Health Care Services Agency of Alameda County
Integrated Public Education Strategy & Implementation
In 2021, the Alameda County Emergency Medical Response (EMS) system provided medical transport for more than 84,000 calls across 4 priority categories and approximately 37 percent low acuity (priority 4). While the emergency state of the pandemic may be contributing to non-emergent use of the 911 call system, the current situation is not sustainable in the present model. The Health Care Services Agency has envisioned a future state for the EMS system in Alameda County that includes additional options for residents to receive the right care in the right place.
Navigating health care can be difficult, especially when individuals and families don’t have an established relationship with a health care provider. There are additional barriers for historically underserved communities, including English-language learner communities and low-income individuals and families. While traditional communications tactics may reach a broad range of Alameda County residents, speaking directly to underserved audiences requires a more intricate approach to bridge the gap in accessing high-quality services and inclusive health care opportunities.
Educate and raise awareness about the available resources to support Alameda County residents in both emergency and non-emergency health situations by seeking the right care in the right place. The goal was to encourage residents to establish a relationship with a health provider for guidance on care options (primary care clinic, referral to specialty care, behavioral health care including 988) instead of relying on the 911 emergency response system for non-emergent care.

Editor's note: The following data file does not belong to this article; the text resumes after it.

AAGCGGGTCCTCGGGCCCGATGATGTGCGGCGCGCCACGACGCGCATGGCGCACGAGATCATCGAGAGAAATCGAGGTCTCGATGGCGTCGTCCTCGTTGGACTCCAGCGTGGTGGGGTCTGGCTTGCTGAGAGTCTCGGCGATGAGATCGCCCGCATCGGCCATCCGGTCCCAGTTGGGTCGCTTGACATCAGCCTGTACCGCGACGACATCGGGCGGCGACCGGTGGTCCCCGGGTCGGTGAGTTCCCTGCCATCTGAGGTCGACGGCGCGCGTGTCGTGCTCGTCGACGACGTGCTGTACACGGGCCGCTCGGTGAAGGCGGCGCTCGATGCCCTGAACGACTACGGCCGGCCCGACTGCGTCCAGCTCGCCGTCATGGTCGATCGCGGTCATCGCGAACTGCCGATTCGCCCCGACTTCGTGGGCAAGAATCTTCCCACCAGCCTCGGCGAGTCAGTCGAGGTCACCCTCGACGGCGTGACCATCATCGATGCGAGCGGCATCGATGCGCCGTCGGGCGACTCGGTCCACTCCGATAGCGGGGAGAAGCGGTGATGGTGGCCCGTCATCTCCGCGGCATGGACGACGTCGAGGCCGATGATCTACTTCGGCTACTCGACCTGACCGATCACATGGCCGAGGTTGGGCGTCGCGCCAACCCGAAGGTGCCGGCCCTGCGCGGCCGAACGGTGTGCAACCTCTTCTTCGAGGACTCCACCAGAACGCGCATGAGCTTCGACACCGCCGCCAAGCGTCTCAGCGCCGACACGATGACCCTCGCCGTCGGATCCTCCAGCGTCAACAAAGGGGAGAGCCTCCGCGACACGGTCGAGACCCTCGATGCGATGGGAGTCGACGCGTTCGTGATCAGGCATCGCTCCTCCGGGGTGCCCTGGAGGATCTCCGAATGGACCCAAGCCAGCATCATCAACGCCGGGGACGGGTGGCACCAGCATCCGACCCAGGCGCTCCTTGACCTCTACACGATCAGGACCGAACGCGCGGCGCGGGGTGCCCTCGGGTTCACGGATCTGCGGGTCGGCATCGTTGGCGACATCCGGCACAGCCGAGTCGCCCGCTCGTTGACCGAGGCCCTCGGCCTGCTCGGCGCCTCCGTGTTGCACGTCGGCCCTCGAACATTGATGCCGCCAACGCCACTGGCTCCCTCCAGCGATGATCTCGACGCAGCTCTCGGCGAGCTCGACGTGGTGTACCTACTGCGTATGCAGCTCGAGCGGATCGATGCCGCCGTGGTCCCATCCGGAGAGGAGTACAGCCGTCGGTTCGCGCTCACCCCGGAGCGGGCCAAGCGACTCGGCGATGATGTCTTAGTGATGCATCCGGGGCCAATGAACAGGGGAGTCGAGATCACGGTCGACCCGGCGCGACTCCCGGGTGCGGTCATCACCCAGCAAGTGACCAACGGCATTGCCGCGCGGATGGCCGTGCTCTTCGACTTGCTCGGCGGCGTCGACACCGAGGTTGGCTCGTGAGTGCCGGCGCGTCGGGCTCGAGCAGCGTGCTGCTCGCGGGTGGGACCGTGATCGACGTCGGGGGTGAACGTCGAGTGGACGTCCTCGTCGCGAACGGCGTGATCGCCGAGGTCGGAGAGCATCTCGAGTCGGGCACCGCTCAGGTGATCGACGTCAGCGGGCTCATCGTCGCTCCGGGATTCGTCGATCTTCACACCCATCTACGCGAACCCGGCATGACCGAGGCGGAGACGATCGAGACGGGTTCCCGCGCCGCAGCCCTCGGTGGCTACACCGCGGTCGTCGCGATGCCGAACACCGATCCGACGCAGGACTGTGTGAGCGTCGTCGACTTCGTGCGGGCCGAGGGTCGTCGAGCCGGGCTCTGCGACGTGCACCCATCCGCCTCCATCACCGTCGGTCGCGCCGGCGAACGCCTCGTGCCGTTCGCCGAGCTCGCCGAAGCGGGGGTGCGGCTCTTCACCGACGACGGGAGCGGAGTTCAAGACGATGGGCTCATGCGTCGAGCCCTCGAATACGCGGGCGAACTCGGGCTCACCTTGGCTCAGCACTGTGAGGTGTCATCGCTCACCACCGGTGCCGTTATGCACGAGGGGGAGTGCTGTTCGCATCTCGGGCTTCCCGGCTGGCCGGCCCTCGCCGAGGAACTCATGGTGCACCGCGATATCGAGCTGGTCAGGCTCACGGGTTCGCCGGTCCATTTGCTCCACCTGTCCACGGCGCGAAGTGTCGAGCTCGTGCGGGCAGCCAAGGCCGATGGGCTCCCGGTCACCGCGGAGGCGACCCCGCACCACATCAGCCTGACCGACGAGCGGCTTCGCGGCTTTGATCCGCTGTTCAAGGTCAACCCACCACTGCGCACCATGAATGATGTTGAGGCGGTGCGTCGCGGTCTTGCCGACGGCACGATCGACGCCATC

To effectively reach the target audiences, D&A developed and implemented a strategic integrated media campaign, Right Care, Right Place, to reach Alameda County families, youth, low income individuals, unhoused individuals, LGBTQIA+ individuals, undocumented individuals and Medi-Cal recipients. The campaign included efforts to engage Community Based Organizations (CBOs) and public health system partners (e.g., local, state and federal agencies, health care providers, non-profits) to ensure campaign messages reached audiences through traditional and nontraditional channels.
The strategic approach helped to decrease the reliance on the 911 emergency response system for non-emergent care, ensuring that this vital service remains accessible to those facing immediate and life-threatening emergencies. The public education campaign helped to reduce barriers to health care resources by distributing easy-access information in five languages as well as in locations where unhoused residents and those without regular internet access had access (laundromats, street team workers, buses). The campaign was promoted via a dedicated landing page; customized targeted digital ads; organic social media; and out of home and radio ads to increase the campaign reach and impact. As a result, the Right Care, Right Place campaign reached approximately 243,500 residents (nearly 15% of Alamenda’s population) receiving equitable messaging to support their preventive care, mental health care and affordable care access.